U.S., Canada: There Is A Bright Future For Passenger Trains In North America

Editor’s Note: This article first appeared on this platform on April 16, 2021 and has been updated. – Corridorrail.com Editor

By J. Bruce Richardson, Corridor Rail Development Corporation; May 5, 2022

In the third decade of the 21st Century there is reason to have hope for a full revival of North American passenger trains. While many have resigned themselves that Stephen Gardner’s Amtrak today is the best to hope for revival, in the next decade we will likely see Amtrak was nothing more than a caretaker or placeholder for passenger rail for half a century.

For those who believe Amtrak was never properly funded, the truth is, in Washington those projects which are often worthy and promoters of those projects are sincere and truthful in their beliefs, at some point those projects are properly funded. It takes persistence, not resignation that “this is the best we can hope for.”

Decade after decade, Amtrak merely sought “go along, get along” money without a full demonstration for a different perspective of how it could become successful in better and different ways. There was seldom a serious effort to come up with a new business plan – not just breaking the company into business groups or rearranging managers – to radically change the fortunes of the company with additional routes, additional frequencies, or more ways to generate more revenue.

VIA Rail Canada’s classic modern streamliner The Canadian still traverses a route between Toronto, Ontario and Vancouver, British Columbia using updated Budd-built stainless steel equipment, including dome cars. VIA Rail publicity photo.

Yes, there was the ill-fated mail and express venture of the 1990s. It failed from the start because of the unit’s inept/pie-in-the-sky management and their contempt for the needs of the host railroads. They never attempted to understand and negotiate what would work best for both the railroads and Amtrak. Millions were spent, railroads gleefully took retaliatory measures, changes were made, and then suddenly it all went away, the victim of poor management and even poorer business partnership skills.

There were bright spots along the way the vast majority of people don’t know happened. In the 1980s the Disney company wrote a letter to Amtrak wondering if they could buy the railroad.If you think this was a fantasy, on behalf of those of us who saw a copy of the very serious letter, it was a reality. Nothing came of it.

A group in 1994, with the blessing and urging of the President, had a meeting in the White House about the privatization of Amtrak. Amtrak fought back and nothing came of it.

Through the years there have been other groups who looked at Amtrak and saw promise. Most of them had the good sense to keep things private as rarely are successful negotiations conducted through the news media.

In December 1997 the Amtrak Reform Council was created as part of the Amtrak Reform and Accountability Act. The Reform Council began work in 1998 and submitted a final report to Congress in February 2002. Former Federal Railroad Administrator Gil Carmichael was chairman and there were eight additional members appointed, including Corridor Rail Development Corporation Executive Chairman James Coston.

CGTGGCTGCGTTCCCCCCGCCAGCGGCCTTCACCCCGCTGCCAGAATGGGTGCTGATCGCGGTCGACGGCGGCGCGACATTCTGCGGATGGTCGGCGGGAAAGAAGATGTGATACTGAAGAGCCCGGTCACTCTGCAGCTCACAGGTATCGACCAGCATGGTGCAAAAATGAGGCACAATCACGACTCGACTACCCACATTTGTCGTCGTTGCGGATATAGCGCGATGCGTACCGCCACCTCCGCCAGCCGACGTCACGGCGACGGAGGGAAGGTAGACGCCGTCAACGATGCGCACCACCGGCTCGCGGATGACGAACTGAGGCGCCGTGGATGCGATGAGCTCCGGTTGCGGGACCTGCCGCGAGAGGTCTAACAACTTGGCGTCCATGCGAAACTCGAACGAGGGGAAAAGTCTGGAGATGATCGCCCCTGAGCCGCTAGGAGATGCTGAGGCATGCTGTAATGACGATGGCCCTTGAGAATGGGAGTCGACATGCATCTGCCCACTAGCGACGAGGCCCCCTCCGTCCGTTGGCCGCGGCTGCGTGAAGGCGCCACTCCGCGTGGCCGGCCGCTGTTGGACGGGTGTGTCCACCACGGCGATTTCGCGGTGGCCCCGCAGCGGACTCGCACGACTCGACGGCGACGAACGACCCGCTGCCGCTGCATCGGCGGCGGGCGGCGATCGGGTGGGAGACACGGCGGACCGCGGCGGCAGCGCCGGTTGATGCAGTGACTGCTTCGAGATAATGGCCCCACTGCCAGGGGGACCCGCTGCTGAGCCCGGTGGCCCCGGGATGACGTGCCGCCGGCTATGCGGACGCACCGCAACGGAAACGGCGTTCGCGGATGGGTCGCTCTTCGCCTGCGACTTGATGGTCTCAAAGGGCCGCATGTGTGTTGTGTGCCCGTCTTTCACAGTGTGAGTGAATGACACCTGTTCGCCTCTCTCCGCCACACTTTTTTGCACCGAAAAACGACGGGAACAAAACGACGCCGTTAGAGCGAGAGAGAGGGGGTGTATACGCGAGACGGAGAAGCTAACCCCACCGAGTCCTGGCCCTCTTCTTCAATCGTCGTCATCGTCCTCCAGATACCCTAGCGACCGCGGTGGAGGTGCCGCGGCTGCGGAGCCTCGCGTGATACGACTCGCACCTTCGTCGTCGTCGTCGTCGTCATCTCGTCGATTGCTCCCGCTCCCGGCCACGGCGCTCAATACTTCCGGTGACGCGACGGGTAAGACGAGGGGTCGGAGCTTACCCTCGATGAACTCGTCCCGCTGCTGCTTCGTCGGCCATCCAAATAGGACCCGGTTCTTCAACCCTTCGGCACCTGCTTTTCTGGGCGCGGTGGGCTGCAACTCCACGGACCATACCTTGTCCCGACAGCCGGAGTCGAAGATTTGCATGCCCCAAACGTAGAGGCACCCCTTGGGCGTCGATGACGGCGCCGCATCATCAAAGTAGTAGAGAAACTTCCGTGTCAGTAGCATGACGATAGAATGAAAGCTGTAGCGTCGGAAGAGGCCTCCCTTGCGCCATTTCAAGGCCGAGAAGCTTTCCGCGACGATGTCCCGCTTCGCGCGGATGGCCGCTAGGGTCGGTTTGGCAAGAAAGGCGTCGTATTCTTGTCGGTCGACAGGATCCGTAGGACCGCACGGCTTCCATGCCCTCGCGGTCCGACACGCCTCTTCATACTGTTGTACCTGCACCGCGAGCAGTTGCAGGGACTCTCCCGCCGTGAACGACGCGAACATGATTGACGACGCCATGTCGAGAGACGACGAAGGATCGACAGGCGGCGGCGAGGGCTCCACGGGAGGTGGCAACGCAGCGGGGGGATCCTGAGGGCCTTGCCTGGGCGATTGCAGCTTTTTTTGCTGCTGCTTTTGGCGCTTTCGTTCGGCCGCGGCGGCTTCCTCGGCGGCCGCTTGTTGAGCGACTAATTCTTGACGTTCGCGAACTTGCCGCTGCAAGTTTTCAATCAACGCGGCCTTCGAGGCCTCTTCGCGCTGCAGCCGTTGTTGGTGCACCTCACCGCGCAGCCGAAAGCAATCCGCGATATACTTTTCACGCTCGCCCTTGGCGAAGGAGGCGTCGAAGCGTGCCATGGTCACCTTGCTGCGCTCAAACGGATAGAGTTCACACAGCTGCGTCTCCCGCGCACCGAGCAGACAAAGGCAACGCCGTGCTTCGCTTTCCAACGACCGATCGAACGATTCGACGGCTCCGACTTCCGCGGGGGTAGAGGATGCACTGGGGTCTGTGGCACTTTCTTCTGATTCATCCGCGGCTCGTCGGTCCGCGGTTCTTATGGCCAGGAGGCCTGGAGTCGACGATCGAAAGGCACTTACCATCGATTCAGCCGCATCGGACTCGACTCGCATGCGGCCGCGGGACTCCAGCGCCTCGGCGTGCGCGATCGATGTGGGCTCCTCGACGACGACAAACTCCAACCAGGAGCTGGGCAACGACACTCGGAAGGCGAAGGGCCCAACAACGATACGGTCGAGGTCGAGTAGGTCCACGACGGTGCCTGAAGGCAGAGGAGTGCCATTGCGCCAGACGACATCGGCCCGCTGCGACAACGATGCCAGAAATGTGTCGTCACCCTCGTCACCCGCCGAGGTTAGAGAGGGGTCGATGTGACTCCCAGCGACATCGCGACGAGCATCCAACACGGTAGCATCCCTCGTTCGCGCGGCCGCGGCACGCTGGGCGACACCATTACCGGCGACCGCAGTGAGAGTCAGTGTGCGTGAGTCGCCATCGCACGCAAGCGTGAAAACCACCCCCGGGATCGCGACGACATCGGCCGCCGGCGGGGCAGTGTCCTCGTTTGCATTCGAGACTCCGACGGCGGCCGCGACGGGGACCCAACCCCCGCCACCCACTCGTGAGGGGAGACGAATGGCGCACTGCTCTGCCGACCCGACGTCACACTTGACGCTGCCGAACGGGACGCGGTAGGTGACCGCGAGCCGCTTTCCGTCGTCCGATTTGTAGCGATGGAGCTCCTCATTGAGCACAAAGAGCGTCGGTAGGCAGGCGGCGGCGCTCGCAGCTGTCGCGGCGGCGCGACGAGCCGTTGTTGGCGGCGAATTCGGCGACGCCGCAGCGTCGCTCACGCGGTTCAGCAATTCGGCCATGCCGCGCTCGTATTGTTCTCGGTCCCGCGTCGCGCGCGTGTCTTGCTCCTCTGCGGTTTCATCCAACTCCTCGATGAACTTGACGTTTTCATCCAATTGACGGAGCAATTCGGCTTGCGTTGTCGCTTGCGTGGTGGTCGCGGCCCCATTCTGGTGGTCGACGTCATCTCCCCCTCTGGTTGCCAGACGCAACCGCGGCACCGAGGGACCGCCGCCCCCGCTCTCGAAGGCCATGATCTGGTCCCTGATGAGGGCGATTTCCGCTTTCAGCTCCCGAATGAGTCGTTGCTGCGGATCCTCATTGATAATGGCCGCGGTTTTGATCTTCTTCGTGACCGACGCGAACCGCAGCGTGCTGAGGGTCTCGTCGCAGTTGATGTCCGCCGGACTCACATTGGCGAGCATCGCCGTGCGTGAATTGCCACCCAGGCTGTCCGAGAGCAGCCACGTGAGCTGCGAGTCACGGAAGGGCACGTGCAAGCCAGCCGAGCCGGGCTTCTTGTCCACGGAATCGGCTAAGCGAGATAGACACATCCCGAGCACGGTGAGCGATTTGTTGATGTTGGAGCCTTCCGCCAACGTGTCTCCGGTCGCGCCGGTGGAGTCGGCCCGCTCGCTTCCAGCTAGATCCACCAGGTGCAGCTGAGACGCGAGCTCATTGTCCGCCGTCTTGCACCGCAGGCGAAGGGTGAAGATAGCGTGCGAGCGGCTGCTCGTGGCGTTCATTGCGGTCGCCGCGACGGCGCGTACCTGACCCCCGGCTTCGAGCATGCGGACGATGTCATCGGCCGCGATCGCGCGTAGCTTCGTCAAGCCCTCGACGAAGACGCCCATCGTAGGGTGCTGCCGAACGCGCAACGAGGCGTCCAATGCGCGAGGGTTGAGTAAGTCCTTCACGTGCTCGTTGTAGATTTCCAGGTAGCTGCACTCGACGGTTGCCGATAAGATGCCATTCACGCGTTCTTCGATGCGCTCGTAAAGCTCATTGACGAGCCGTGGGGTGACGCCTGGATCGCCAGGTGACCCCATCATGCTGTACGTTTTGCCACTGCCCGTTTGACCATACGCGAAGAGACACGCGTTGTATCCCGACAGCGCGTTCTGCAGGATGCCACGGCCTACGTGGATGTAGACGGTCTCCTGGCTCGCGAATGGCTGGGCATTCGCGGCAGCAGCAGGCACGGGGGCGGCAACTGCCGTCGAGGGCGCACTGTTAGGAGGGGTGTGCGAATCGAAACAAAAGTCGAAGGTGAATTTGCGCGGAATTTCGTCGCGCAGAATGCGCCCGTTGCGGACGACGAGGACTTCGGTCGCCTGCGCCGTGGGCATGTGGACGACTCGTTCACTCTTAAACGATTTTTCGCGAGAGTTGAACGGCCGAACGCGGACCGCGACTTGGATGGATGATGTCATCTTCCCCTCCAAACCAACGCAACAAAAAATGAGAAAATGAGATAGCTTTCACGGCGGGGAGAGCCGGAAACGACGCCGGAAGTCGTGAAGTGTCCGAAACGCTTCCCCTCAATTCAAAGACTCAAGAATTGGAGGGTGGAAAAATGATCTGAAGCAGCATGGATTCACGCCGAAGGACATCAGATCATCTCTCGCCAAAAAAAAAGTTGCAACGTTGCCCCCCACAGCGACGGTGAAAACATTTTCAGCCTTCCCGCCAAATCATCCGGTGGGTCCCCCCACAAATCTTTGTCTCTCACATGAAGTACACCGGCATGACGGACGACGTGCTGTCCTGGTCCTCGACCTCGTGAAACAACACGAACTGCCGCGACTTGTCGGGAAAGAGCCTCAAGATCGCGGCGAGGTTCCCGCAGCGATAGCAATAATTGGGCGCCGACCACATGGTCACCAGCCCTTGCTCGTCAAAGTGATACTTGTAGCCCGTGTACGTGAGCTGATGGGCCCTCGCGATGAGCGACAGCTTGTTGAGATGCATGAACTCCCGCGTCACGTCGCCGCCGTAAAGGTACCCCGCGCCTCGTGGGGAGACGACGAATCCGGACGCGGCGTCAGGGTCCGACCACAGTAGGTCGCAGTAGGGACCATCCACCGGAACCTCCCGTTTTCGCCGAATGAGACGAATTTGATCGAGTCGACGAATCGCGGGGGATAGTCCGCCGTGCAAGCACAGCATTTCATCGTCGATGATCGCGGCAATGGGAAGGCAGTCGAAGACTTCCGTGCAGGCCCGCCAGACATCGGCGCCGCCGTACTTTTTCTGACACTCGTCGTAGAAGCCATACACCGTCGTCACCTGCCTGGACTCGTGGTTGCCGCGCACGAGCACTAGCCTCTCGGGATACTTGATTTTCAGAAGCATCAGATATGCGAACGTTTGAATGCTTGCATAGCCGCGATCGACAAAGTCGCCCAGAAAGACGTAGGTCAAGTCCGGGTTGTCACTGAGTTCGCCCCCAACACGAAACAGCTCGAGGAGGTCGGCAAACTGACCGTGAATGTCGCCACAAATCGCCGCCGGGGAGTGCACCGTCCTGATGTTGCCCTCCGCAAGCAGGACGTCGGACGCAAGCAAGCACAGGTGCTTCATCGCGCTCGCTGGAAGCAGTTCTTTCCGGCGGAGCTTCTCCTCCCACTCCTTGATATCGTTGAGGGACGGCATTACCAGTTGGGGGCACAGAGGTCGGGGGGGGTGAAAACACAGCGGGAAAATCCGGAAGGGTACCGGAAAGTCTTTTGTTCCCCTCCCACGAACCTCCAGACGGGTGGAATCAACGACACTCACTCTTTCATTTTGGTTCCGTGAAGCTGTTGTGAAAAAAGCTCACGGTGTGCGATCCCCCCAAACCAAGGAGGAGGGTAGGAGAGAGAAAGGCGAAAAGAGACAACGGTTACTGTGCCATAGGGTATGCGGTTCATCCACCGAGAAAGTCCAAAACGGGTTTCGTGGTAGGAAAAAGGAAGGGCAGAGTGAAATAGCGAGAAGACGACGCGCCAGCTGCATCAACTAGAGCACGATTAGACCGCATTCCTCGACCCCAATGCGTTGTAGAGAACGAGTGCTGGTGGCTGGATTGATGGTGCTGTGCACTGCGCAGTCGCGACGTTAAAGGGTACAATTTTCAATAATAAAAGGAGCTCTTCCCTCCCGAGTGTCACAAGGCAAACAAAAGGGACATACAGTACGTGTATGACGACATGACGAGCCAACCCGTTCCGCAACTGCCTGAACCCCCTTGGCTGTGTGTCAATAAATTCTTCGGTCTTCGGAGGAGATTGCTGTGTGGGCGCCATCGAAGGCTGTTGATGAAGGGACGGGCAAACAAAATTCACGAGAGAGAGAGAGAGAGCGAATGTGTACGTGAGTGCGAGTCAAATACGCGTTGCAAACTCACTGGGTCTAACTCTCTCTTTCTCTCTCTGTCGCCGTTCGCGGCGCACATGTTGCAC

Corridor Rail Development Corporation Executive Chairman James Coston.

After four years of work and spending nearly $2 million, the final report to Congress which contained a number of realistic and fundamental opportunities for Congress to improve Amtrak, was overall ignored, much to Amtrak’s relief.

These are just a few instances which bring us to today.

The world of 1970 when the act creating Amtrak was signed into law and today half a century later are greatly different, setting up a new world for passenger trains.

• In 1970, the Greatest Generation – which overcame the Great Depression and won World War II – was still in charge. This generation grew up riding trains as the primary way of intercity travel. It was war-time military service which put many of them on a troop train, probably the least pleasant way to ride a train.

After the war, it was tough for men who rode troop trains to get the experience out of their minds, even if their post-war travel was on the Super Chief.

Then, along came the Korean Conflict, and the railroads were back to heavyweight troop trains and more unpleasant experiences for thousands of military men. The Korean Conflict was the last war where Americans went to war on a train.

The Greatest Generation never got over those troop trains and cheerfully embraced driving on the new Interstate highways and flying new Boeing 707s instead, happily never giving train travel another thought unless it was depicted on the front of a Christmas card.

New Acela 21 in testing on the Northeast Corridor. Amtrak publicity photo.

• Also in 1970 the last generation of railroaders dealing with passenger trains were rising through the managerial and executive ranks. These were the railroaders who thought passenger trains were a nuisance and hindrance to the efficient operation of a good freight railroad.